Read more at Washington Examiner.

National Kinship Month

The Bronx Daily reports on National Kinship Care Month, providing quotes from NYC’s Administration for Children’s Services and kinship care organizations and providers – including The New York Foundling.

“This “National Kinship Month,” The New York Foundling honors and celebrates the countless extended family members who, every day, share and join our mission of providing children with familiar, stable, and caring homes,” said Bill Baccaglini, President and CEO of The New York Foundling. “While all of us strive to keep families together, when temporary removal of a child is required, The Foundling believes that the long-term outcome for a family is much more positive if the care is provided by kin.  This work wouldn’t be possible without the tremendous commitment of kin caregivers across New York City, who support their family members and provide children with a safe and nurturing family setting as parents address the stressors that led to separation and disruption of the family unit.”

Read more at The Bronx Daily.

Personalized Learning

Fast Company profiled The Foundling’s Haven Academy in their article on personalized learning: “With remote learning likely to continue in some form at least through 2021, a greater degree of independence is being forced on students by structural necessity. Perhaps it’s time for schools to look anew at personalized learning, a model that in its best incarnations is not algorithm-led but student-led.

Haven Academy students have been relatively successful at learning during the pandemic—a reminder that any remote-learning strategy, particularly one that is personalized, requires that schools give educators the time and resources to invest in relationships with their students. At the academy, that happens through educator training, close coordination with social work staff, and family support services provided via nonprofit operating partner The New York Foundling.”

Read more at Fast Company


Medical Temperature Checks

For over 150 years, The New York Foundling has worked in partnership with our neighbors to ensure that everyone can meet their full potential when facing challenging situations. This hasn’t changed, and our staff continue to provide life-changing and meaningful support in light of the COVID-19 pandemic. This series shares how The Foundling’s many programs are responding to the needs of their community.

In the final post for our blog series, “Our Work Continues”, we share how The Foundling’s medical clinics adapted their efforts and work to deliver essential health services to youth in foster care over the past five months. With clinics located in the Bronx, Brooklyn, Queens, and Staten Island, The Foundling provides free medical services to all young people in Foundling foster care programs, as well as children in other agencies city-wide. Using a personalized, multi-faceted, and wide-reaching support model, The Foundling’s medical staff work as a team to improve the health and wellbeing of children each and every day.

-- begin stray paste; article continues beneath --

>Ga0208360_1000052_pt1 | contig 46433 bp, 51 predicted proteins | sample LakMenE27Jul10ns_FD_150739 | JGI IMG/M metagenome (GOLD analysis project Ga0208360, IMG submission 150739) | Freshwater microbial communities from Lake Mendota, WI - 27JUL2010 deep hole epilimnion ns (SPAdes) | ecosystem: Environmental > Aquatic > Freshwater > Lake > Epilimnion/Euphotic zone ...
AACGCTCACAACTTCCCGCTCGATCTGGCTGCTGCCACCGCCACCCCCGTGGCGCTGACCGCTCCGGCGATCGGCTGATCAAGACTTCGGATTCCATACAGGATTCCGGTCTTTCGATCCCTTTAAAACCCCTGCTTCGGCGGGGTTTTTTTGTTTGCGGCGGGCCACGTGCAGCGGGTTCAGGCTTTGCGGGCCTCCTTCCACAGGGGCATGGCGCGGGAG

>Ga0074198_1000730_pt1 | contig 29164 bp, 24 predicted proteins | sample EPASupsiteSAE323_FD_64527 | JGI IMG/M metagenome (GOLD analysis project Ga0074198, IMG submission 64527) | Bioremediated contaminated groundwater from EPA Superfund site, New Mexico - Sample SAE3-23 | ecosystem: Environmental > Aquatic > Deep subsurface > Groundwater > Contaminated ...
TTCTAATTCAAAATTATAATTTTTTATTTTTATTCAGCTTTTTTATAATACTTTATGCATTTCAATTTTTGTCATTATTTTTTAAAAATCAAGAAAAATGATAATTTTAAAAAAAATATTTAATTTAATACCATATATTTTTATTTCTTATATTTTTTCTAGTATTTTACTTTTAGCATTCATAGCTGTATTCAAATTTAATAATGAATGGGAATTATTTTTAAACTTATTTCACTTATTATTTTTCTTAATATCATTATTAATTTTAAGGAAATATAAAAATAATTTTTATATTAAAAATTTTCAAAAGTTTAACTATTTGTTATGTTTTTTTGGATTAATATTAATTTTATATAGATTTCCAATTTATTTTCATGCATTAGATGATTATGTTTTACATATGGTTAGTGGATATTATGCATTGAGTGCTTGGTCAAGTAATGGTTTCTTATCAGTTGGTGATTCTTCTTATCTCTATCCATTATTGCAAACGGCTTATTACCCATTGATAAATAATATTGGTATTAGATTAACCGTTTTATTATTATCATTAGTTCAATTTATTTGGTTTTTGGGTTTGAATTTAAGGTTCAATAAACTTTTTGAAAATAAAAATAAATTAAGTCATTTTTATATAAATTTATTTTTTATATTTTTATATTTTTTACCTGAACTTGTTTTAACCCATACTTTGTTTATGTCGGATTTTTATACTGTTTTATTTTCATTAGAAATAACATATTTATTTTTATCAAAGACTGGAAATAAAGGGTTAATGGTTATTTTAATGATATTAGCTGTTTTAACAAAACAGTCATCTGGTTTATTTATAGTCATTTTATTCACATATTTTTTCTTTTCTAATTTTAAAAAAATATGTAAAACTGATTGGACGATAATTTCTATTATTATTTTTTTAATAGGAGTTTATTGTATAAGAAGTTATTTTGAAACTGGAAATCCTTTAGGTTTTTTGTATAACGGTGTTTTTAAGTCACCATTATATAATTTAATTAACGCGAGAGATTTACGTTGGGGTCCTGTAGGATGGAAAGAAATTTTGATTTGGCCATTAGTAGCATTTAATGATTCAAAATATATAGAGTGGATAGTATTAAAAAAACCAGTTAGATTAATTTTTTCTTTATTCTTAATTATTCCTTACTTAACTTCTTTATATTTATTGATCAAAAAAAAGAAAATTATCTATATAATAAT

Across The Foundling’s four medical clinics, 38 medical staff care for nearly 700 children in foster care at any given time and track about 3,000 visits to the clinic each year. “We do the same kind of work a regular pediatrician’s office does,” says Kendra Morgan, a Nurse Practitioner, “but our clinics are designed specifically for helping children in foster care.”

Like pediatrician’s offices across the country, The Foundling’s clinics have remained open throughout the COVID-19 pandemic, but with safety measures in place to protect both staff and our patients. “We schedule telehealth appointments when possible, but many still need to be seen in person—particularly infants and children due for vaccinations,” explains Bonni Krauss, a Registered Nurse.

“Many children across the country are falling behind on their vaccinations because of COVID-19,” elaborates Margaret Dewar, Assistant Vice President of Medical Services. “But not our kids. Not if we can help it.”

Every family member coming into the clinic is screened before they come through the door and given a face mask if they aren’t wearing one already. Additionally, staff coordinate transportation if needed, so families can travel to and from their appointments safely.

“Managing fears and educating families about COVID-19 has been a large part of the work we’ve been doing since March,” says Margaret. “We sent letters and made phone calls whenever we received new information about the virus.”

Staff who work across The Foundling’s medical clinics attend weekly webinars and receive updates on New York’s guidelines as they evolve.  They also make themselves available to families for consultations on nights and weekends.  “We have after hours staff covering the phones 24/7, and we also give families our work cell phone numbers, too. We want our families to know that we are there for them to answer COVID-19-related questions,” Bonni says.

Both Kendra and Bonni agree that the increased communication between staff and the families has brought them closer together and is resulting in more positive outcomes. One patient, who found out she was pregnant during this challenging time, wasn’t really engaged with her prenatal care at first. “But Bonni was persistent in scheduling all her appointments, coordinating all her rides, and talking her through her fears surrounding being a new mother during COVID-19,” Kendra continues. “In the end, the patient went from not being engaged to being very engaged in her pregnancy, because she had Bonni to plan with and confide in. She knew she wasn’t alone.”

The health services staff has relied heavily on each other over the past five months. “Everyone was willing to help each other out and cover shifts across clinics,” says Margaret. For example, “one of our psychiatrists is also a trained pediatrician. She offered to fill in should the need arise.”